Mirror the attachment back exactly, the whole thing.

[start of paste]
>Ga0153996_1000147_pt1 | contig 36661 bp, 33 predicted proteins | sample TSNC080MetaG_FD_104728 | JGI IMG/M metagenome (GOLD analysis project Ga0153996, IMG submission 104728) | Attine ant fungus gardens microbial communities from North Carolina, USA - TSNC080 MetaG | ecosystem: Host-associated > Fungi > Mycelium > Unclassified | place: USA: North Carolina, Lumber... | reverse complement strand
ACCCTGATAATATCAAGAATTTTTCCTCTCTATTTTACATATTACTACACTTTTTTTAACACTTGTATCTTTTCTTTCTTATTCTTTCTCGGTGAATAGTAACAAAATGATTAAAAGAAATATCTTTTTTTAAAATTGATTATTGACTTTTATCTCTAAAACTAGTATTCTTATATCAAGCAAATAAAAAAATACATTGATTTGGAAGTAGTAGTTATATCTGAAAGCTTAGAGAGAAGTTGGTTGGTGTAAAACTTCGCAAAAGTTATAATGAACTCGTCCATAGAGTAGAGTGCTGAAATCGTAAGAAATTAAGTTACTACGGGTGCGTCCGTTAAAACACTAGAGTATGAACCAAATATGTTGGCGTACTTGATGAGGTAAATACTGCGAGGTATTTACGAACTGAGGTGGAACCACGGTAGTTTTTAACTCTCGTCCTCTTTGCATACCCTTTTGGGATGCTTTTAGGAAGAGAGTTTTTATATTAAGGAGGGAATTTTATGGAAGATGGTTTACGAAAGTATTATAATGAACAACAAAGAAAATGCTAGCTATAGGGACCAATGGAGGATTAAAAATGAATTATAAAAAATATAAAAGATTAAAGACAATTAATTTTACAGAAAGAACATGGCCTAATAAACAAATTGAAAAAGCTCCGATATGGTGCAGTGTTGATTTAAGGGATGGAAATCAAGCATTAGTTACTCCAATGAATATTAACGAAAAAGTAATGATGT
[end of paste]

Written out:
>Ga0153996_1000147_pt1 | contig 36661 bp, 33 predicted proteins | sample TSNC080MetaG_FD_104728 | JGI IMG/M metagenome (GOLD analysis project Ga0153996, IMG submission 104728) | Attine ant fungus gardens microbial communities from North Carolina, USA - TSNC080 MetaG | ecosystem: Host-associated > Fungi > Mycelium > Unclassified | place: USA: North Carolina, Lumber... | reverse complement strand
ACCCTGATAATATCAAGAATTTTTCCTCTCTATTTTACATATTACTACACTTTTTTTAACACTTGTATCTTTTCTTTCTTATTCTTTCTCGGTGAATAGTAACAAAATGATTAAAAGAAATATCTTTTTTTAAAATTGATTATTGACTTTTATCTCTAAAACTAGTATTCTTATATCAAGCAAATAAAAAAATACATTGATTTGGAAGTAGTAGTTATATCTGAAAGCTTAGAGAGAAGTTGGTTGGTGTAAAACTTCGCAAAAGTTATAATGAACTCGTCCATAGAGTAGAGTGCTGAAATCGTAAGAAATTAAGTTACTACGGGTGCGTCCGTTAAAACACTAGAGTATGAACCAAATATGTTGGCGTACTTGATGAGGTAAATACTGCGAGGTATTTACGAACTGAGGTGGAACCACGGTAGTTTTTAACTCTCGTCCTCTTTGCATACCCTTTTGGGATGCTTTTAGGAAGAGAGTTTTTATATTAAGGAGGGAATTTTATGGAAGATGGTTTACGAAAGTATTATAATGAACAACAAAGAAAATGCTAGCTATAGGGACCAATGGAGGATTAAAAATGAATTATAAAAAATATAAAAGATTAAAGACAATTAATTTTACAGAAAGAACATGGCCTAATAAACAAATTGAAAAAGCTCCGATATGGTGCAGTGTTGATTTAAGGGATGGAAATCAAGCATTAGTTACTCCAATGAATATTAACGAAAAAGTAATGATGT